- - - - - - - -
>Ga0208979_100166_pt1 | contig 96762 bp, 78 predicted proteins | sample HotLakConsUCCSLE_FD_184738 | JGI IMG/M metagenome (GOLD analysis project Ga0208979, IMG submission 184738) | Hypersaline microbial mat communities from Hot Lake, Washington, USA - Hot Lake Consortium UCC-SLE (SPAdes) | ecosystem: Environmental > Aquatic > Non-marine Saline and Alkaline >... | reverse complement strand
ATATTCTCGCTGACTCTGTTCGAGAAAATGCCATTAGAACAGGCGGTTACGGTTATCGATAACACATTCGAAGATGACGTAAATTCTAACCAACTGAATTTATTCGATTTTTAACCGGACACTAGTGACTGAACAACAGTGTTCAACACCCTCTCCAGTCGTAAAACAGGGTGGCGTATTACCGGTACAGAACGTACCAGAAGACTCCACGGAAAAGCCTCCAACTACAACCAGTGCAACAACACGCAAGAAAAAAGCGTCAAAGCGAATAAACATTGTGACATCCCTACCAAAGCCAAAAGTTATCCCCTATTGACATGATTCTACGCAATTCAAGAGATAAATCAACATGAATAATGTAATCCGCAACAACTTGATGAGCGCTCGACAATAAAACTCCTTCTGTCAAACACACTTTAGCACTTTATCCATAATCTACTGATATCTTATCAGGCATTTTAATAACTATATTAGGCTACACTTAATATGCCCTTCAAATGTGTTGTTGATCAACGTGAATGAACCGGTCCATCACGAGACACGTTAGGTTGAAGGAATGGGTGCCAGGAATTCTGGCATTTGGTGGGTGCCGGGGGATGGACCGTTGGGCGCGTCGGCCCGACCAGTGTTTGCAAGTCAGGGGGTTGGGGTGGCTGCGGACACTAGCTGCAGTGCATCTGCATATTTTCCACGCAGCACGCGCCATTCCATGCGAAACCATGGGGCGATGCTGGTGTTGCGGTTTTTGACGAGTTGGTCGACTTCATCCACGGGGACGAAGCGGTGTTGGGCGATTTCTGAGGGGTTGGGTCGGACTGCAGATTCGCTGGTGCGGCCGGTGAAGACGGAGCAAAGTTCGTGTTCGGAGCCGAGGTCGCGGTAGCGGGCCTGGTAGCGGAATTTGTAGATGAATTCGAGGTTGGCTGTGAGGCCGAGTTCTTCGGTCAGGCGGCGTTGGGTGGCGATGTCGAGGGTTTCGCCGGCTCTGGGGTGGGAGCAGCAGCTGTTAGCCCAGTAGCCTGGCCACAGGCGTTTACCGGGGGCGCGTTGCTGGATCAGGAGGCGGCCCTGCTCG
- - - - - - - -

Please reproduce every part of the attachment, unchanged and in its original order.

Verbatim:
>Ga0208979_100166_pt1 | contig 96762 bp, 78 predicted proteins | sample HotLakConsUCCSLE_FD_184738 | JGI IMG/M metagenome (GOLD analysis project Ga0208979, IMG submission 184738) | Hypersaline microbial mat communities from Hot Lake, Washington, USA - Hot Lake Consortium UCC-SLE (SPAdes) | ecosystem: Environmental > Aquatic > Non-marine Saline and Alkaline >... | reverse complement strand
ATATTCTCGCTGACTCTGTTCGAGAAAATGCCATTAGAACAGGCGGTTACGGTTATCGATAACACATTCGAAGATGACGTAAATTCTAACCAACTGAATTTATTCGATTTTTAACCGGACACTAGTGACTGAACAACAGTGTTCAACACCCTCTCCAGTCGTAAAACAGGGTGGCGTATTACCGGTACAGAACGTACCAGAAGACTCCACGGAAAAGCCTCCAACTACAACCAGTGCAACAACACGCAAGAAAAAAGCGTCAAAGCGAATAAACATTGTGACATCCCTACCAAAGCCAAAAGTTATCCCCTATTGACATGATTCTACGCAATTCAAGAGATAAATCAACATGAATAATGTAATCCGCAACAACTTGATGAGCGCTCGACAATAAAACTCCTTCTGTCAAACACACTTTAGCACTTTATCCATAATCTACTGATATCTTATCAGGCATTTTAATAACTATATTAGGCTACACTTAATATGCCCTTCAAATGTGTTGTTGATCAACGTGAATGAACCGGTCCATCACGAGACACGTTAGGTTGAAGGAATGGGTGCCAGGAATTCTGGCATTTGGTGGGTGCCGGGGGATGGACCGTTGGGCGCGTCGGCCCGACCAGTGTTTGCAAGTCAGGGGGTTGGGGTGGCTGCGGACACTAGCTGCAGTGCATCTGCATATTTTCCACGCAGCACGCGCCATTCCATGCGAAACCATGGGGCGATGCTGGTGTTGCGGTTTTTGACGAGTTGGTCGACTTCATCCACGGGGACGAAGCGGTGTTGGGCGATTTCTGAGGGGTTGGGTCGGACTGCAGATTCGCTGGTGCGGCCGGTGAAGACGGAGCAAAGTTCGTGTTCGGAGCCGAGGTCGCGGTAGCGGGCCTGGTAGCGGAATTTGTAGATGAATTCGAGGTTGGCTGTGAGGCCGAGTTCTTCGGTCAGGCGGCGTTGGGTGGCGATGTCGAGGGTTTCGCCGGCTCTGGGGTGGGAGCAGCAGCTGTTAGCCCAGTAGCCTGGCCACAGGCGTTTACCGGGGGCGCGTTGCTGGATCAGGAGGCGGCCCTGCTCG